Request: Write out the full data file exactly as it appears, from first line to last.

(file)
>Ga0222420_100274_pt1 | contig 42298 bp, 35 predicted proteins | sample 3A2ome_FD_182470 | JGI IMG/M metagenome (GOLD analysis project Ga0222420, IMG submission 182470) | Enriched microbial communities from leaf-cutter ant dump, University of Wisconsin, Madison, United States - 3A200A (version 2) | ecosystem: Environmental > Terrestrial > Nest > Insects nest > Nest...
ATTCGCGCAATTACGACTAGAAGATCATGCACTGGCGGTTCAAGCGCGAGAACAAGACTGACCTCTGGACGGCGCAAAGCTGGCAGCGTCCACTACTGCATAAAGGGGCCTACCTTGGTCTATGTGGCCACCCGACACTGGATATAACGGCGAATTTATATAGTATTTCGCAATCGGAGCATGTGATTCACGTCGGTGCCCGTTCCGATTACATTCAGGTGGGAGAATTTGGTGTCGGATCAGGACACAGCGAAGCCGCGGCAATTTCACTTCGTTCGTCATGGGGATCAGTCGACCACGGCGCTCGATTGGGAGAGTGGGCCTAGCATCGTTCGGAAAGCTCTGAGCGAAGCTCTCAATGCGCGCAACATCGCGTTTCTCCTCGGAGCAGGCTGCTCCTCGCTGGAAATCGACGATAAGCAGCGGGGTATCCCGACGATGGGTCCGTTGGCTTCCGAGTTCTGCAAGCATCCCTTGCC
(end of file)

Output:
>Ga0222420_100274_pt1 | contig 42298 bp, 35 predicted proteins | sample 3A2ome_FD_182470 | JGI IMG/M metagenome (GOLD analysis project Ga0222420, IMG submission 182470) | Enriched microbial communities from leaf-cutter ant dump, University of Wisconsin, Madison, United States - 3A200A (version 2) | ecosystem: Environmental > Terrestrial > Nest > Insects nest > Nest...
ATTCGCGCAATTACGACTAGAAGATCATGCACTGGCGGTTCAAGCGCGAGAACAAGACTGACCTCTGGACGGCGCAAAGCTGGCAGCGTCCACTACTGCATAAAGGGGCCTACCTTGGTCTATGTGGCCACCCGACACTGGATATAACGGCGAATTTATATAGTATTTCGCAATCGGAGCATGTGATTCACGTCGGTGCCCGTTCCGATTACATTCAGGTGGGAGAATTTGGTGTCGGATCAGGACACAGCGAAGCCGCGGCAATTTCACTTCGTTCGTCATGGGGATCAGTCGACCACGGCGCTCGATTGGGAGAGTGGGCCTAGCATCGTTCGGAAAGCTCTGAGCGAAGCTCTCAATGCGCGCAACATCGCGTTTCTCCTCGGAGCAGGCTGCTCCTCGCTGGAAATCGACGATAAGCAGCGGGGTATCCCGACGATGGGTCCGTTGGCTTCCGAGTTCTGCAAGCATCCCTTGCC